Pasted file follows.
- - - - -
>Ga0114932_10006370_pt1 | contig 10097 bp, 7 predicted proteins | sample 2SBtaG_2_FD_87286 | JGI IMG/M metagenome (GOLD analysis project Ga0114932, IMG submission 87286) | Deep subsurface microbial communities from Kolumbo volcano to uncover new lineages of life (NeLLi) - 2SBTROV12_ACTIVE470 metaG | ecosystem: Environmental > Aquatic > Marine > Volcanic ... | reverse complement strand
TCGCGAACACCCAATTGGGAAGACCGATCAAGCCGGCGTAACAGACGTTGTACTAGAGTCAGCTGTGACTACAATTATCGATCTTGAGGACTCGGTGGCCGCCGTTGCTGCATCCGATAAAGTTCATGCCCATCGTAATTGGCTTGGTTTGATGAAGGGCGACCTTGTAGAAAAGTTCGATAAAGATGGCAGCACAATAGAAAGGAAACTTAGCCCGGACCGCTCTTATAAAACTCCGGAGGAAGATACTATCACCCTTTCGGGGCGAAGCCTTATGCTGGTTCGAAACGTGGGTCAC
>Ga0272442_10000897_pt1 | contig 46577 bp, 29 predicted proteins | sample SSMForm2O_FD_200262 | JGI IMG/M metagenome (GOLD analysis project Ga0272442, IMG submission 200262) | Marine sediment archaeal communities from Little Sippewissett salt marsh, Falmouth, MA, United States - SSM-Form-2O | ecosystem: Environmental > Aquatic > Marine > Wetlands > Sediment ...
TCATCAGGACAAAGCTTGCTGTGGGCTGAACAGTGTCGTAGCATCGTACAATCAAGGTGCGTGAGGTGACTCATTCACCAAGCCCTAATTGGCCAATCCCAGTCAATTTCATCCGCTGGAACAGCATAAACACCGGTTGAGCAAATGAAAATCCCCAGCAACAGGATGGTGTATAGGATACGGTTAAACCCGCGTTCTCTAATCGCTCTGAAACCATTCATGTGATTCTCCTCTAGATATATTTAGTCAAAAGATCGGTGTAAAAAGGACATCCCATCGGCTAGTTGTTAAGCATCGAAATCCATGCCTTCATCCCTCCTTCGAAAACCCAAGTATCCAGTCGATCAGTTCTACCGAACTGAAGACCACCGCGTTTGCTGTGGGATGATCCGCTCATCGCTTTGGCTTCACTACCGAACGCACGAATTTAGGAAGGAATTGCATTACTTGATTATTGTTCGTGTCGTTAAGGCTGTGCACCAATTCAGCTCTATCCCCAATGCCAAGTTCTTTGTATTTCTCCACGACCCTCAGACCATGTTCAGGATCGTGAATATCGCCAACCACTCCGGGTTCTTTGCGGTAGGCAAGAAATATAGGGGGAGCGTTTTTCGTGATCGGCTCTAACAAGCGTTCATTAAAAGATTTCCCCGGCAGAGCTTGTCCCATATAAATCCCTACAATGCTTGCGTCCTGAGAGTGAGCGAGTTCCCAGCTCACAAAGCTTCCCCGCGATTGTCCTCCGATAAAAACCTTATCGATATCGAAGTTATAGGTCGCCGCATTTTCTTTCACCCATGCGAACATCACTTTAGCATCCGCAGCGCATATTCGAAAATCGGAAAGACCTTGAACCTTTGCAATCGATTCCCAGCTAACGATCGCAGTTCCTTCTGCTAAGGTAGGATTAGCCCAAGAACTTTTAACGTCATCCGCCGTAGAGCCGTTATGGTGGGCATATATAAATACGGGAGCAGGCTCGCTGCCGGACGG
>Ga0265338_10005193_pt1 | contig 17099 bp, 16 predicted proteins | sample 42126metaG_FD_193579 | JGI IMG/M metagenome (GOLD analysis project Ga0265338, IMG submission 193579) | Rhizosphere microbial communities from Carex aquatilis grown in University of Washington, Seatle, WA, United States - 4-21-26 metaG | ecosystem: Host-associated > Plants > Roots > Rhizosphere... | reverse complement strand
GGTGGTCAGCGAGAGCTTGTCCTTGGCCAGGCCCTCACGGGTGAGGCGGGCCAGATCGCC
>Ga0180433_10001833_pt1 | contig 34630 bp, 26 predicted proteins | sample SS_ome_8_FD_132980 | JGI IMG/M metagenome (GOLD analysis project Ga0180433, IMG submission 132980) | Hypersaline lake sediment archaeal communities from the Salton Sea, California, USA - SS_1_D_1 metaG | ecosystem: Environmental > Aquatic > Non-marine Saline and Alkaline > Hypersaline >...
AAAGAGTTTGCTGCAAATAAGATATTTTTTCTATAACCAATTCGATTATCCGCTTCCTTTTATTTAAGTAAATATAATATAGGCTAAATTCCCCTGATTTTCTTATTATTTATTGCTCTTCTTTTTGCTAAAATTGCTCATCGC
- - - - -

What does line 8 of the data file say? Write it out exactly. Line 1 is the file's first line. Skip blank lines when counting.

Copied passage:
AAAGAGTTTGCTGCAAATAAGATATTTTTTCTATAACCAATTCGATTATCCGCTTCCTTTTATTTAAGTAAATATAATATAGGCTAAATTCCCCTGATTTTCTTATTATTTATTGCTCTTCTTTTTGCTAAAATTGCTCATCGC